Scattering a loved one's ashes is a common way of completing a "burial" process when the deceased planned for cremation instead of actual burial in a coffin. While it's legal to scatter ashes, you'll find that in many cases, you need some sort of permit. Burying the ashes in an urn on property you own and scattering ashes far out at sea (several miles offshore) are two times when you usually don't need a permit. Anything else needs permission from a landowner or a government agency. If you're not sure whether you need a permit, or you know you need one but don't know how to get one, the funeral home arranging for the cremation can often help you.
So the Area's Owners Or Managers Know The Cremains Are There
If you're scattering ashes on land that turns out to be someone's private property or a government-run parcel (including city, county, state, and federal lands), you want a permit to show that the owner or land manager knows the cremains are there and has determined that it is okay for the cremains to be there. Cremains often contain bone chips; imagine coming across an unknown pile of these chips. It would be confusing at best and alarming at worst. But if the owner or agency knows that ashes were scattered in the area, it's not nearly as alarming. The permit also shows that the area where you're scattering them is safe enough that the ashes won't pollute nearby water sources or food sources for animals.
So an Area Doesn't Become Overwhelmed With Cremains
Some areas are more popular than others for non-private property scattering. Parks, reserves, beaches — if everyone scattered ashes wherever they wanted, some areas would eventually have too much. Cremains in large quantities are not a benign landscape addition. A permit shows that the area where you want to scatter the ashes can handle them.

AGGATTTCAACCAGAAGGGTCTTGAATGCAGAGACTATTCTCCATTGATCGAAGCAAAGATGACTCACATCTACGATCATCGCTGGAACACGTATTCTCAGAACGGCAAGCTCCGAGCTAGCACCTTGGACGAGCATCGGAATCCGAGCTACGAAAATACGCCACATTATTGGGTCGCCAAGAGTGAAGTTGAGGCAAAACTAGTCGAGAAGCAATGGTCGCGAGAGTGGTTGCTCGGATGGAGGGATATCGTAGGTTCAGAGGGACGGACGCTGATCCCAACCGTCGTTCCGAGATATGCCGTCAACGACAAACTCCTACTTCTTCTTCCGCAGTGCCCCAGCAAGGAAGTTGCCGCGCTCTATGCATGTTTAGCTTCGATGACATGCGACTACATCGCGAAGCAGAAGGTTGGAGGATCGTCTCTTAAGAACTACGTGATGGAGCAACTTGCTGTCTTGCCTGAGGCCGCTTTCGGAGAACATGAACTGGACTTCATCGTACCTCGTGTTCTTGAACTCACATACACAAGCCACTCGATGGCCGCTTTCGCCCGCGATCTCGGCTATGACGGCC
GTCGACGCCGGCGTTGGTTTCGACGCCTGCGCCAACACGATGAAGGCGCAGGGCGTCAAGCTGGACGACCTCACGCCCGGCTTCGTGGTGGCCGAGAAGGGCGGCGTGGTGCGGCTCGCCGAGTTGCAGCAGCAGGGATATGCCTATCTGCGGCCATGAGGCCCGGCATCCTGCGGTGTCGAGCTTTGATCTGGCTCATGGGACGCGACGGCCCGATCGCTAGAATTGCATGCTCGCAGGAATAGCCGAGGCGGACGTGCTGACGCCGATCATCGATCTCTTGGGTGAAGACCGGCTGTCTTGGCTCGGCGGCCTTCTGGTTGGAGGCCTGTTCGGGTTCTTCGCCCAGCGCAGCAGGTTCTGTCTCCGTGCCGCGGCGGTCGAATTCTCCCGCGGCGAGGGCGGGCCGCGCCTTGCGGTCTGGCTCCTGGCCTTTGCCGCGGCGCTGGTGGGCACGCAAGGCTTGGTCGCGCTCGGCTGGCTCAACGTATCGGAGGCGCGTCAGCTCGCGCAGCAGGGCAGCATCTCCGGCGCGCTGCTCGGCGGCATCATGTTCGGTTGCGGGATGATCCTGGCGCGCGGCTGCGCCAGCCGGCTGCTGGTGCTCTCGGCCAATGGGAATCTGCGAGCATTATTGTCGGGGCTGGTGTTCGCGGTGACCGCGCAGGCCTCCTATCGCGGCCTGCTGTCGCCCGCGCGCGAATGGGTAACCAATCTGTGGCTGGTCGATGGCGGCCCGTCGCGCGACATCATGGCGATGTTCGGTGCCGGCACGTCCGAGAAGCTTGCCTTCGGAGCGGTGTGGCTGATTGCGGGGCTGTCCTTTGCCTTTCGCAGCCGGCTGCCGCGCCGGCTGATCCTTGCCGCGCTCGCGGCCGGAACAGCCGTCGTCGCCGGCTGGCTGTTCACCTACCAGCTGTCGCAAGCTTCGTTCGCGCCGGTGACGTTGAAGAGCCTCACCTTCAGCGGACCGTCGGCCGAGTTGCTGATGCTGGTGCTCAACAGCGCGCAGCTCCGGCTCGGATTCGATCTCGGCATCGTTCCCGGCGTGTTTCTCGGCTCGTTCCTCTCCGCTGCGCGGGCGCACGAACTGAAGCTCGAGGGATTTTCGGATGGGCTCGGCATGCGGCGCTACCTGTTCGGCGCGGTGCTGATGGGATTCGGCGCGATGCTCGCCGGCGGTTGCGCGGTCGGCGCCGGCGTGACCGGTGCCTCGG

So It Can Be Determined Whether Adding Cremains Would Be Safe
Getting a permit also means the owner/managing agency of the area has determined it will be safe from a bystander's point of view. When you scatter ashes, you can bet that that will be the one time when the wind suddenly picks up around you. That wind will carry the ashes away – unless someone is standing in the wind's path. Then, that person will be coated with the cremains. It sounds ludicrous, but it is unfortunately common when you don't plan ash-scattering well. If you scatter the ashes near unsuspecting people, such as on the beach or too close to a shoreline, the wind can scatter the ashes right over those people. With a permit for a specific area, you know that this area will not be one where a lot of people congregate. Or, it will be one where you can arrange for a private ceremony.
Speak with the funeral home or cremation company that is arranging for the cremation. They can help you arrange for those permits.Share
8 August 2022
Following the death of my grandfather, I found myself in the awkward position of having to write the obituary. I wanted to capture the spirit of him and list everything he was proud of in his life, including his family and work accomplishments. However, at the same time, I knew that I had a limited amount of space to work with. After spending hours researching obituaries, I finally felt confident in my skills and proceeded to write my grandfather's. In my opinion, it was perfect. Writing an obituary while you are grieving your loss is challenging, but I hope that my website helps you write one for your loved one that helps capture who they were as a person.